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NPS Pharmaceuticals close to being a full-fledged pharmaceuticals company

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As expected, NPS Pharmaceuticals is now one step closer to becoming a full-fledged pharmaceuticals company.

The Salt Lake City-based company announced last week the positive results of its multi-year Phase III clinical trials on PREOS, a compound targeting osteoporosis in post-menopausal women.

As part of its announcement, NPS announced it plans to file a new drug application by the end of 2004 with the Food & Drug Administration to obtain clearance to market PREOS.

For NPS (Nasdaq: NPSP) the announcement signals the near end of one trail and the potential beginning of a new adventure as a company not only discovering potential drug leads but one also marketing pharmaceuticals through its own sales, marketing and distribution efforts.

Founded as Natural Product Sciences in 1986 out of initial research completed at the University of Utah, NPS has been a great case study for this author, both as a participant and an observer.

As a participant, our agency was hired by NPS in late 1990 with the stated objective of helping the firm raise its profile and perceived value so it could raise $2 million to $3 million in a 12- to 18-month window. Naturally, I tell people we failed in our effort because NPS only raised $9.75 million in two venture capital rounds in early 1992.

Seriously though, working with NPS was a breeze because at the time it was such an interesting and sexy story since the company was milking spiders, snakes and scorpions for their venom to look for potential drug leads.

Yeah, milking spiders.

And although it's been some time since NPS milked any spiders (and more than a decade since they've been a client of my company), I've always had a fond spot in my heart for NPS and the entire NPS team.

Today NPS has 10 compounds in various stages of the developmental pipeline, five proprietary products and five aligned with corporate partners ranging from Amgen (Nasdaq: AMGN) to Japan-based Kirin.

Back to PREOS, the challenge with osteoporosis, of course, is the dramatic drop in bone density it causes (particularly in women).

According to the NPS news release, "PREOS is recombinant human parathyroid hormone (PTH), which has been shown in previous human studies and animal tests to stimulate bone turn-over processes, resulting in a net increase in healthy, fracture-resistant bone."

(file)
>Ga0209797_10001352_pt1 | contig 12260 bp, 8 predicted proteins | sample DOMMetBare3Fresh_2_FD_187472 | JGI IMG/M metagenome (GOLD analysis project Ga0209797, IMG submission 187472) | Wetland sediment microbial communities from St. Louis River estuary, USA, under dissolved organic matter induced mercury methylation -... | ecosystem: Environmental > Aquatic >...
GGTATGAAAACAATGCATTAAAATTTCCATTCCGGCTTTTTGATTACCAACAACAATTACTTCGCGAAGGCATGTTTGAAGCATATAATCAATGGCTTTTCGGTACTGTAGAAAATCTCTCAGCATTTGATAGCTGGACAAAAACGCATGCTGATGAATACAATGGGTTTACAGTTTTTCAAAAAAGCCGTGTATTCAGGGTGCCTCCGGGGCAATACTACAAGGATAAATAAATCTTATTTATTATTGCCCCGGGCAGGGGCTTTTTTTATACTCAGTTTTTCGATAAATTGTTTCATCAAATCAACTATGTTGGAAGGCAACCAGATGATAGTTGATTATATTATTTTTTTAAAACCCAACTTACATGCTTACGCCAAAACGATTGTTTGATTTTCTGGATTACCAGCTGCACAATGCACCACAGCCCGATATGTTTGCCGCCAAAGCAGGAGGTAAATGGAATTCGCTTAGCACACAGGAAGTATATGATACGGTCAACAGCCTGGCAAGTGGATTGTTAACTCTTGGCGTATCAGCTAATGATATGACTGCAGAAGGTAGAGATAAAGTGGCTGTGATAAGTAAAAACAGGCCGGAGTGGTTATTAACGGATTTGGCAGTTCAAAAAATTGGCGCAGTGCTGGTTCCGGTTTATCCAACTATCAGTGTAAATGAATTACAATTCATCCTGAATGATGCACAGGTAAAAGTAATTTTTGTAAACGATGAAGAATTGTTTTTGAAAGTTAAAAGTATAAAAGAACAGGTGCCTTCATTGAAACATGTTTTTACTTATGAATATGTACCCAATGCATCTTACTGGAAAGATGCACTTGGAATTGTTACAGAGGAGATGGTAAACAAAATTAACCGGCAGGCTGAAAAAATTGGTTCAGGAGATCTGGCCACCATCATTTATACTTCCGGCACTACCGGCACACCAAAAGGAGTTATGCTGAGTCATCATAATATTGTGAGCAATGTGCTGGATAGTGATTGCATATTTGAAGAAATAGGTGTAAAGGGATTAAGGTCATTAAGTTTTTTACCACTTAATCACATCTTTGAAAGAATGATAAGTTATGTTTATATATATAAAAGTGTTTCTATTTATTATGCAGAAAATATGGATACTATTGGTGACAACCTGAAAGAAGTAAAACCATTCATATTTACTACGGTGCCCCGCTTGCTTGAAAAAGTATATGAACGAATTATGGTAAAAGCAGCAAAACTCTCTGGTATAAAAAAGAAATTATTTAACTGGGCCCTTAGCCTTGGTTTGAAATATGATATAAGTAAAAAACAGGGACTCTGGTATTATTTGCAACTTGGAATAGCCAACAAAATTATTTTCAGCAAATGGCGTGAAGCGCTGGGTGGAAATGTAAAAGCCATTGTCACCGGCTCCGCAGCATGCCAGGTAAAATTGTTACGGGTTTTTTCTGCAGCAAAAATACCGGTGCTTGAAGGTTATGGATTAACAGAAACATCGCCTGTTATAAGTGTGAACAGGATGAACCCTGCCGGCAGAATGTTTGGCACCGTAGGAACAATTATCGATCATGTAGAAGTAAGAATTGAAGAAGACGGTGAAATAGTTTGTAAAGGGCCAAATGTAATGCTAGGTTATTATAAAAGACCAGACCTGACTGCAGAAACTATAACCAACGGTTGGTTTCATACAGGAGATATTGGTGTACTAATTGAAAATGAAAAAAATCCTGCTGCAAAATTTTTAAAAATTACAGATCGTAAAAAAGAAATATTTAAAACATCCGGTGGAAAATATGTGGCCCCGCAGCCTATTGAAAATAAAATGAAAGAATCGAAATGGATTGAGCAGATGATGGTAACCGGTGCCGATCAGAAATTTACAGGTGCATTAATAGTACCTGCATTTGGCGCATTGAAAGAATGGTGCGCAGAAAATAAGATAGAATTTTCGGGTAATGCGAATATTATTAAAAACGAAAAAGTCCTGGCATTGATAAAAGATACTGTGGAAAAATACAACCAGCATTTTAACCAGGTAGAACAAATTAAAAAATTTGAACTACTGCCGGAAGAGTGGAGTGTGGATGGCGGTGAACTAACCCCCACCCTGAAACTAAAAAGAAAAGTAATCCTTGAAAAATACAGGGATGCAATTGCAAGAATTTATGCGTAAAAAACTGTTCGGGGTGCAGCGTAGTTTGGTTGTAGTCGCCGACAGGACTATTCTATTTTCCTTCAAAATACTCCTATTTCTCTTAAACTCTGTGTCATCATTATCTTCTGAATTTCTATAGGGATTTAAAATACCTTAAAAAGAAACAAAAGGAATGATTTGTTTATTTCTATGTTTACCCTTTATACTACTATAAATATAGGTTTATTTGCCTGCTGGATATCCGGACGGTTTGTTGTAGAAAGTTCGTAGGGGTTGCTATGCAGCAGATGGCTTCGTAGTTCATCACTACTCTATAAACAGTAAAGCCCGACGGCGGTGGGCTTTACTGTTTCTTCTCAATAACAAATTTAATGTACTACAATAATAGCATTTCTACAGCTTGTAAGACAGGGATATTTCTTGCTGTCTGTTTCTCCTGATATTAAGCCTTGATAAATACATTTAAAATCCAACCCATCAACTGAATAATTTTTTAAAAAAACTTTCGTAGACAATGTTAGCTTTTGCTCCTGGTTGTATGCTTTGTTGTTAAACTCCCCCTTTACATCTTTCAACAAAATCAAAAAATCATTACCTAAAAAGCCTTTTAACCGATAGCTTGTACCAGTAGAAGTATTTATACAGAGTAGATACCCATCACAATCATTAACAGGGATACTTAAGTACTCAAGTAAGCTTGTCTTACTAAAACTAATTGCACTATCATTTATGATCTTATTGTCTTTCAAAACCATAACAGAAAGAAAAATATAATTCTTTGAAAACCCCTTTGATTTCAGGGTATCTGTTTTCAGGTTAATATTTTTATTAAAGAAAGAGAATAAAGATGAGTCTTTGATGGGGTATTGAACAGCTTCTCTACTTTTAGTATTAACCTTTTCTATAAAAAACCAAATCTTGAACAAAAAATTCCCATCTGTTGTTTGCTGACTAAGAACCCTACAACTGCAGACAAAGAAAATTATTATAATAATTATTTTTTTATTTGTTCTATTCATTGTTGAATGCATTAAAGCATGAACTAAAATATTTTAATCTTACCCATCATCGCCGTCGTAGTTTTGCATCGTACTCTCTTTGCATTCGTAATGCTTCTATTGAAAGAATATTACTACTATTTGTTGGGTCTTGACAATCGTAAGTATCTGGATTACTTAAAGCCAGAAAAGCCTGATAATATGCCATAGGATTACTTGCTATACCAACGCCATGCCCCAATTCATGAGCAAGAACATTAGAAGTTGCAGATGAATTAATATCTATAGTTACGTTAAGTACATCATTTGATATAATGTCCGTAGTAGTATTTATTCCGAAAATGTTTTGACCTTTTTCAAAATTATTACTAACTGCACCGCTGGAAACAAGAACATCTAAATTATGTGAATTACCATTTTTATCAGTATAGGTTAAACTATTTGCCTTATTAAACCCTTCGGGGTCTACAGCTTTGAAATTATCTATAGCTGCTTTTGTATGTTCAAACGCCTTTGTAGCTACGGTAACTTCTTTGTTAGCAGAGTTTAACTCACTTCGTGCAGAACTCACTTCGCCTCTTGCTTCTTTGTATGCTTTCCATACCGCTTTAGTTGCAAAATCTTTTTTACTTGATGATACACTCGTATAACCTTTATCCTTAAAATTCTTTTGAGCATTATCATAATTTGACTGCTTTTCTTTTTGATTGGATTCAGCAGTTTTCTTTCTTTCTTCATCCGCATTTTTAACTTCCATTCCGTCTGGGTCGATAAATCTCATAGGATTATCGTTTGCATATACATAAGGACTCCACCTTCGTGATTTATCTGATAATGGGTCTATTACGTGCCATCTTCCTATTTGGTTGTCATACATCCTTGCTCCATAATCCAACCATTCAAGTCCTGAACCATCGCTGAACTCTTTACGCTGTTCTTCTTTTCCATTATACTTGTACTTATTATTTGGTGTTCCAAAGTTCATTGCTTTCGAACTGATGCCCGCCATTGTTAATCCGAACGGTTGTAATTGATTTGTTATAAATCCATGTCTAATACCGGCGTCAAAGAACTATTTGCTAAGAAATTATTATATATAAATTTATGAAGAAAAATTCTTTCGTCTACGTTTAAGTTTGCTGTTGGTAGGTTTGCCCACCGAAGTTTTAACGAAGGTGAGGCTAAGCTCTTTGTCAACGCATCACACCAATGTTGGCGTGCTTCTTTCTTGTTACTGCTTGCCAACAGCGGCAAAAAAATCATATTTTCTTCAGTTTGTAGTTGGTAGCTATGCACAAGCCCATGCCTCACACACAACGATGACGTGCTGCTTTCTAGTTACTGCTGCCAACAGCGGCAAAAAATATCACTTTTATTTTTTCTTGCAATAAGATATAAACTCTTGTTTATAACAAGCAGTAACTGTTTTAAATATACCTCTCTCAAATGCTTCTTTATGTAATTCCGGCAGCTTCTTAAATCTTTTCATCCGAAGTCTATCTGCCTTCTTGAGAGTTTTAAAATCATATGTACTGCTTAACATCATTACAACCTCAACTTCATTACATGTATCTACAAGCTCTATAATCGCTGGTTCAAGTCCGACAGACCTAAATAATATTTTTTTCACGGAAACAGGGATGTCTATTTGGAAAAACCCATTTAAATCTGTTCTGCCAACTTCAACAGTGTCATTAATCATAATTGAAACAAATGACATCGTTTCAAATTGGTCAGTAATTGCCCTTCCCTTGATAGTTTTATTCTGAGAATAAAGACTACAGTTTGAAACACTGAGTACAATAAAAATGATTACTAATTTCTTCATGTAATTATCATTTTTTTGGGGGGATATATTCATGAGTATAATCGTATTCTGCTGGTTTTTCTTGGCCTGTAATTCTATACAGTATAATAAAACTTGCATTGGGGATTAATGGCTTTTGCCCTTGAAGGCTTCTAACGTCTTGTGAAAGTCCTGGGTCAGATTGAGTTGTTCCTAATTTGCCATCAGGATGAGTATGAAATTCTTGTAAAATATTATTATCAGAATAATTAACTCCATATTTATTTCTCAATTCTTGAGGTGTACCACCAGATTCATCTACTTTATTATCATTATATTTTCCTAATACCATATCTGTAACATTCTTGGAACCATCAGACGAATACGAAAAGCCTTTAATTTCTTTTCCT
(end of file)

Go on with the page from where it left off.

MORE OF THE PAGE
Last week's announcement from NPS explained that based upon its just completed Phase III study involving roughly 2,600 post-menopausal women around the world, PREOS generated a 59 percent reduction in the risk of bone fracture in the spine.

Obviously this is a huge jump in safety for those women affected by osteoporosis, and although the company is continuing to study the effects of PREOS on preventing fractures in other bones and its ability to increase bone mass density, the results in this study are very encouraging. Congrats to the entire NPS team on this newest development.

Also encouraging (although on a totally unrelated topic) is the fact that American Fork-based Sento (Nasdaq: SNTO) completed a $6.7 million PIPE investment last week (Private Investment in Public Equity).

Placed by San Francisco-based Shemano Group, Sento sold a total of 634,962 common Sento shares to several unnamed private investors at the then market price of $10.56 per share. In addition, Sento issued the 126,992 42-month warrants to the private investors at a strike price of $12.67 per warrant (a 20 percent premium to the then stock price).

These warrants have a six-month lock-up period, meaning that they are not exercisable for at least 180 days, but Sento has agreed to register all of these securities for resale "in the near future."

As a Web-enabled Customer Relationship Management company, Sento has seen its head count more than double in the past nine months, and according to President and Chief Executive Officer, Pat O'Neal, the company "anticipate(s) continued, solid growth."

Finally, Thursday was the Annual Member Meeting of UITA, the Utah Information Technology Association.

Held at the Marriott City Center Hotel downtown, the UITA fete hosted more than 150 industry executives and supporters.

In addition to two lively keynote presentations from Josh James and Thomas Stockham, presidents and chief executive officers, respectively, of Orem-based Omniture and Provo-based MyFamily.com, UITA also recognized Representative Peggy Wallace (R-South Jordan) as the Utah Legislator of the Year.

Wallace's honor was bestowed by UITA primarily for her dogged and tireless work in 2002 and 2003 in getting House Bill 240 — commonly known as the "Fund of Funds" — passed by the legislature (and signed into law) in 2003

David Politis leads Politis Communications, a public relations, investor relations and marketing communications agency specializing in the high-tech and life science markets.

E-mail: dpolitis@politis.com.